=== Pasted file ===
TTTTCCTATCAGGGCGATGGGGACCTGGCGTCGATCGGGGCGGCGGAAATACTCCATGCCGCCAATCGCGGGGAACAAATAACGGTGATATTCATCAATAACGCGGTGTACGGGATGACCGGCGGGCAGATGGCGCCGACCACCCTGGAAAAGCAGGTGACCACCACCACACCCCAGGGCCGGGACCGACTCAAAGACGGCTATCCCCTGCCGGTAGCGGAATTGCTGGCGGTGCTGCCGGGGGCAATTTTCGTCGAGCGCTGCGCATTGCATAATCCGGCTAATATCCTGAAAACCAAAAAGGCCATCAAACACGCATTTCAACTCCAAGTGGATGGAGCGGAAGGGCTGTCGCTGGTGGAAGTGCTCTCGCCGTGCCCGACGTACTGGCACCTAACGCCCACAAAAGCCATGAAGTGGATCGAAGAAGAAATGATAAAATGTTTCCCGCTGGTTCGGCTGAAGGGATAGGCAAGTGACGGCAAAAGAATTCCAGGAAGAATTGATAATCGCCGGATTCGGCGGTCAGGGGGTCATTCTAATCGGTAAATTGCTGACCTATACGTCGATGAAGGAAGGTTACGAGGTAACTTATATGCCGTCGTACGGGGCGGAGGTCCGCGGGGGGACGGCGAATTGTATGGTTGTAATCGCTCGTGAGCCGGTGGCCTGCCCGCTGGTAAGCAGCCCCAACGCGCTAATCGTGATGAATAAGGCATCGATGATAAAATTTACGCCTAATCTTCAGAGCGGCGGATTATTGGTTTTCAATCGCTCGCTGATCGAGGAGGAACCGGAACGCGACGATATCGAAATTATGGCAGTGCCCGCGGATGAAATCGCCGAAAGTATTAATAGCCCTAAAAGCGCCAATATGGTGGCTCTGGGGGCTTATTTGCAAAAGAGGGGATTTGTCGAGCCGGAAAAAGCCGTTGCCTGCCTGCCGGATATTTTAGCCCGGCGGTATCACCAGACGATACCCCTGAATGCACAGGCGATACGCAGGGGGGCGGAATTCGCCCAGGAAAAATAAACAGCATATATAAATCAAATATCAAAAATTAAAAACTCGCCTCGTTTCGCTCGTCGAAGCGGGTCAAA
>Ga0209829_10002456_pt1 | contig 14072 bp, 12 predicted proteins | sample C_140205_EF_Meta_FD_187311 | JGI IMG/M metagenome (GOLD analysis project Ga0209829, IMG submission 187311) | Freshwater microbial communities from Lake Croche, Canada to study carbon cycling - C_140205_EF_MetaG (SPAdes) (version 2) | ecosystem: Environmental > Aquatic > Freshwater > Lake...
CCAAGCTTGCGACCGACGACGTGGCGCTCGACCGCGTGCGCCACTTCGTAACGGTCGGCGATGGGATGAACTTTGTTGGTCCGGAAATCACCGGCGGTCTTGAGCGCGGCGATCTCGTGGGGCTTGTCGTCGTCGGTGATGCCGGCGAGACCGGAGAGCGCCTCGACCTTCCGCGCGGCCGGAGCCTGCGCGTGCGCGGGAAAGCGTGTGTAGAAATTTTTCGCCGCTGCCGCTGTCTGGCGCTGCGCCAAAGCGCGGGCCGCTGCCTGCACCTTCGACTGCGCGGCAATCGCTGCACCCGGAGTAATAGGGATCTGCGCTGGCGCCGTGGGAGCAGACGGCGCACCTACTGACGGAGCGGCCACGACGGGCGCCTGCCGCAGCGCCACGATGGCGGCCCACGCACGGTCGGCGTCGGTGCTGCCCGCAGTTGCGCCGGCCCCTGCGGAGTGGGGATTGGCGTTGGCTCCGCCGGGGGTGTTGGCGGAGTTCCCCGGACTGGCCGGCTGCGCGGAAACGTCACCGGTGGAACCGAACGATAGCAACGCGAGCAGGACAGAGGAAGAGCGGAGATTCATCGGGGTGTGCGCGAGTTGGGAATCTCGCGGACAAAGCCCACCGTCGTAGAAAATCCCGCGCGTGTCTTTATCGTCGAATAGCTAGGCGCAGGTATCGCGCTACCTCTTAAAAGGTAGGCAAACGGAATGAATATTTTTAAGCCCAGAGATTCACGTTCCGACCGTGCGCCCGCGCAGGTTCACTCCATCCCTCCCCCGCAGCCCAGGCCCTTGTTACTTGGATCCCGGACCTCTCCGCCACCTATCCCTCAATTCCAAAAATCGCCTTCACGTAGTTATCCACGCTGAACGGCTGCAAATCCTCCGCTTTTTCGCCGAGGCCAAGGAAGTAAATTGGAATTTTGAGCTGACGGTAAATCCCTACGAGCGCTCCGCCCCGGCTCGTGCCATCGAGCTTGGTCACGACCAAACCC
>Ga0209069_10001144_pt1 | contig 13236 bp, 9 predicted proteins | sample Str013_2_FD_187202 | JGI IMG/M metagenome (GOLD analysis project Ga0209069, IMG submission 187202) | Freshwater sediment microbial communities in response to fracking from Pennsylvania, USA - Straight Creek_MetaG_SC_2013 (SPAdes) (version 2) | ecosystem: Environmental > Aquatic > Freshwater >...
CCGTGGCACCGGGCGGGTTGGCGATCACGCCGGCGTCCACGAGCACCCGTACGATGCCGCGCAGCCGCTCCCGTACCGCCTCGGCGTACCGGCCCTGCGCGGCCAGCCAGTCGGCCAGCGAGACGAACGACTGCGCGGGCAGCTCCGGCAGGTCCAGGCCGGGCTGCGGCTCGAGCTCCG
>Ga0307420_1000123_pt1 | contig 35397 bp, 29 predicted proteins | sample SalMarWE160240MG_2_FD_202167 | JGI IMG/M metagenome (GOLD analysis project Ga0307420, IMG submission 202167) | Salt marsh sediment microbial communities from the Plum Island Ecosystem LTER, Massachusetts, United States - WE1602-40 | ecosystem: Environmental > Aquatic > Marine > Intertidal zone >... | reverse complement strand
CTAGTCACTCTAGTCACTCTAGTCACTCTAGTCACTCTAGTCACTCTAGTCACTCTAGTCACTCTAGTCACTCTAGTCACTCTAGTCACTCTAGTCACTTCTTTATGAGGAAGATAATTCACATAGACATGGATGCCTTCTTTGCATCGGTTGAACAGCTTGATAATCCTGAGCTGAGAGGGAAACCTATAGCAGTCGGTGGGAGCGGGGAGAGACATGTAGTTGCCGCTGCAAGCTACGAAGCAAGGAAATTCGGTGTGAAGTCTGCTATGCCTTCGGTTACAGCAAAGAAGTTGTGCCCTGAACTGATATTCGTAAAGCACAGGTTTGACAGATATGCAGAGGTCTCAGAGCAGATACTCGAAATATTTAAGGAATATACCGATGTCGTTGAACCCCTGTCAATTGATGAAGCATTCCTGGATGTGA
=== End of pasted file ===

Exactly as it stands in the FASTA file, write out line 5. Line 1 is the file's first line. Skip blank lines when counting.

CCGTGGCACCGGGCGGGTTGGCGATCACGCCGGCGTCCACGAGCACCCGTACGATGCCGCGCAGCCGCTCCCGTACCGCCTCGGCGTACCGGCCCTGCGCGGCCAGCCAGTCGGCCAGCGAGACGAACGACTGCGCGGGCAGCTCCGGCAGGTCCAGGCCGGGCTGCGGCTCGAGCTCCG